Monday, 19 June 2017

U.S. department stores restructure business model

According to commercial real estate experts Cushman & Wakefield, across all sectors, 9,000 to 10,000 shops are expected to close down in 2017 in the USA, with another 13,000 closures forecast for 2018. The hardest-hit segment is that of department stores. They are struggling to adapt to changing consumer habits, and many of them are forced to streamline their organisations to stay afloat, further compounding their woes.

Macy’s too has engaged in an aggressive store-closure policy, with a view to save up to $600 million in costs. The department store, weakened by declining sales, announced in January the closing down of 70 stores and the elimination of some 10,000 fixed-term jobs.

JC Penney has adopted a similar strategy: last February, it heralded the closing down of between 130 and 140 stores, and initiated a voluntary redundancy programme involving 6,000 employees. The group’s target is to save $200 million per year, and to carry on managing a total of 900 stores, a downsizing of approximately 15%.

As for Saks Fifth Avenue, owned by the Hudson’s Bay group, it plans to cut 2,000 jobs. The ensuing reorganisation is expected to generate cost savings to the tune of $170 million for the upmarket department store chain.

Bloomingdale’s installed tablets in-store some years ago, while others are concentrating on categories different from ready-to-wear apparel. For example, beauty: JC Penney has struck a deal with Sephora, while Macy’s has set up an exclusive partnership with BeGlammed. JC Penney has instead set its sights on home decoration, expanding its Home range, and Nordstrom has decided to launch a store dedicated exclusively to men, in New York, opening in 2019.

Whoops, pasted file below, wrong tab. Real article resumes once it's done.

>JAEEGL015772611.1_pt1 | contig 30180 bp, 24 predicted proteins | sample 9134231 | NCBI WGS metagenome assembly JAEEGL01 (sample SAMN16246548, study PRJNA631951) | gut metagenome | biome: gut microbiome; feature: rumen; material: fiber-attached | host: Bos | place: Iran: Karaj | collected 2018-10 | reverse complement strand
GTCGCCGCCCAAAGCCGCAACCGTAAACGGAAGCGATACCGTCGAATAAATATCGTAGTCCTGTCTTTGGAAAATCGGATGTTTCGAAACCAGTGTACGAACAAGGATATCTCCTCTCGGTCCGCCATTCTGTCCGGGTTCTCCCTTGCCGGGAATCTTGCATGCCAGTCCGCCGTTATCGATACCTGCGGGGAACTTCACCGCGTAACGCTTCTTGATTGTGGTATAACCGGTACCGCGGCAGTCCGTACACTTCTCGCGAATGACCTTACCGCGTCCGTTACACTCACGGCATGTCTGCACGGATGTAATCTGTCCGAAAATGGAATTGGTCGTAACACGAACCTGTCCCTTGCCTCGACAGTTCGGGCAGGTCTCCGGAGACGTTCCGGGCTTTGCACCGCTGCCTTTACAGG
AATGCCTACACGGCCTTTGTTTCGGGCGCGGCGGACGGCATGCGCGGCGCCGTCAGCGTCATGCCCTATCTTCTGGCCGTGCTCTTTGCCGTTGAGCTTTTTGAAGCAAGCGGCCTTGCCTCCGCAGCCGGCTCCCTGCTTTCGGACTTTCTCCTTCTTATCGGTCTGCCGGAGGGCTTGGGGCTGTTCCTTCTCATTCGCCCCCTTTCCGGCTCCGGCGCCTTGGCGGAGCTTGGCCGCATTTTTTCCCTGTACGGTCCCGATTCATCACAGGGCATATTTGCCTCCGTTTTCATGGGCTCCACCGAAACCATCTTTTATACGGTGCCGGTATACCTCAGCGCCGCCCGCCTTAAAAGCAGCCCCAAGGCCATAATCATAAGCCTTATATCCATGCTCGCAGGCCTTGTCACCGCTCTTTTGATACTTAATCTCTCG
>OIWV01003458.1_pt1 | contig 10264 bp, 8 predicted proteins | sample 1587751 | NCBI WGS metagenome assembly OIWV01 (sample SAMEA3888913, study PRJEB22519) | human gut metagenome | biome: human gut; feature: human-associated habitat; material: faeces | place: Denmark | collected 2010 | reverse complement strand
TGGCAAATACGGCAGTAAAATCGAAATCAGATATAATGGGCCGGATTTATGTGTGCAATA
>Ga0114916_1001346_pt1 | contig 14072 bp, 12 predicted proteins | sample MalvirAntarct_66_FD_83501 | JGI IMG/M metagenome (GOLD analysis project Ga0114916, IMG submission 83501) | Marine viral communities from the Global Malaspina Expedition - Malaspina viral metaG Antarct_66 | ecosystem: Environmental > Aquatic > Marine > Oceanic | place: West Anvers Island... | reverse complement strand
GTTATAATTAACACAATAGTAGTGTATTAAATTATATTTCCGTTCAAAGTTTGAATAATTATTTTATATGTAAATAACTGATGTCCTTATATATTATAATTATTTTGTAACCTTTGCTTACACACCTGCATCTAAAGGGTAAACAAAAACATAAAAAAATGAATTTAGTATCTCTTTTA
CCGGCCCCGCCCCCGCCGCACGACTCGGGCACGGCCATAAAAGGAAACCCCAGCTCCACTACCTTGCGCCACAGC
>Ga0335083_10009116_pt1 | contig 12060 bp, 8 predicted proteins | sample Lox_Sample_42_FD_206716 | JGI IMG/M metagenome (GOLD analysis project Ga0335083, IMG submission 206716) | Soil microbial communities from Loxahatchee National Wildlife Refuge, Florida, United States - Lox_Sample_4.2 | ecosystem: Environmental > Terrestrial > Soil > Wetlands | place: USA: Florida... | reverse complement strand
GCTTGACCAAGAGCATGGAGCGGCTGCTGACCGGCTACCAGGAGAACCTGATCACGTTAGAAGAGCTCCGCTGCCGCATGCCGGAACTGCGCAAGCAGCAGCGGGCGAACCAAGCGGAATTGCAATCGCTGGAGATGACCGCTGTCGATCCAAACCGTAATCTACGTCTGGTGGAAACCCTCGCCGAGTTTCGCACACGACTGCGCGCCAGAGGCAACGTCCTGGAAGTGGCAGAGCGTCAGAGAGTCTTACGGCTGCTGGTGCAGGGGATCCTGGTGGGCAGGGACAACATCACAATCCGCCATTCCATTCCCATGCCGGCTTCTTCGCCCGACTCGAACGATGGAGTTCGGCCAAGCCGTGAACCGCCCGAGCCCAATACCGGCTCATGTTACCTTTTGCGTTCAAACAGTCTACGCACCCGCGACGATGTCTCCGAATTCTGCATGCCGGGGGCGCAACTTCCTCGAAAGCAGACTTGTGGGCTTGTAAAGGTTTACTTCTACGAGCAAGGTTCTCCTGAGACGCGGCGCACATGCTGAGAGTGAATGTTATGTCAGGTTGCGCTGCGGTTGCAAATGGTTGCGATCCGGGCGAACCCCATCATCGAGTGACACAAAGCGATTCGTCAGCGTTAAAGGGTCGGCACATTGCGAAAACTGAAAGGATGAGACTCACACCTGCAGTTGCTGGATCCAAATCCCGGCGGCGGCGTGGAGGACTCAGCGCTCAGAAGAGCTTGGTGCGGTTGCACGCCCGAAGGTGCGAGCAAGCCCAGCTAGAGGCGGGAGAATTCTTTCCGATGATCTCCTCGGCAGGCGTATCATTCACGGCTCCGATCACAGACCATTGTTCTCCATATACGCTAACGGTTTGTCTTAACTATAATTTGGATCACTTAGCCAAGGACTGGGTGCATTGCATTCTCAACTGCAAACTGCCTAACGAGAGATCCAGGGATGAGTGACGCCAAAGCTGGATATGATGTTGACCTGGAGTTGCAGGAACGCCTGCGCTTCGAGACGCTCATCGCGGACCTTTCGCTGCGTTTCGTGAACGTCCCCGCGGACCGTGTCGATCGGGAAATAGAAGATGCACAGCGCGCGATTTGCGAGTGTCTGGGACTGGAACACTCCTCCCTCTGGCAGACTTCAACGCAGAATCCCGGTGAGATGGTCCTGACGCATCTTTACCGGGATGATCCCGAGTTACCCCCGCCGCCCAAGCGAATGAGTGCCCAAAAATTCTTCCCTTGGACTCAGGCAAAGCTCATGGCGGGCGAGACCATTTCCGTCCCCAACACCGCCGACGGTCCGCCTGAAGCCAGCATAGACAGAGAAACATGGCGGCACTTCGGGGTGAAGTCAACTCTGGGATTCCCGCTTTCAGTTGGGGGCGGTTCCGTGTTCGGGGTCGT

All of these department stores face competition on two fronts: mass-market distribution on the one hand, notably Walmart, and booming e-tail giants like Amazon on the other. The popularity surge enjoyed by e-tail is a factor in the consumers’ declining interest in shopping malls, they too penalised by disappearance of their main footfall drivers, department stores. At the same time, the huge number of shopping malls spawning across the country has generated fierce intra-sector competition. Several industry experts have predicted that one in four shopping malls will close down by 2022. This means about 300 of the 1,100 malls currently in business in the USA.



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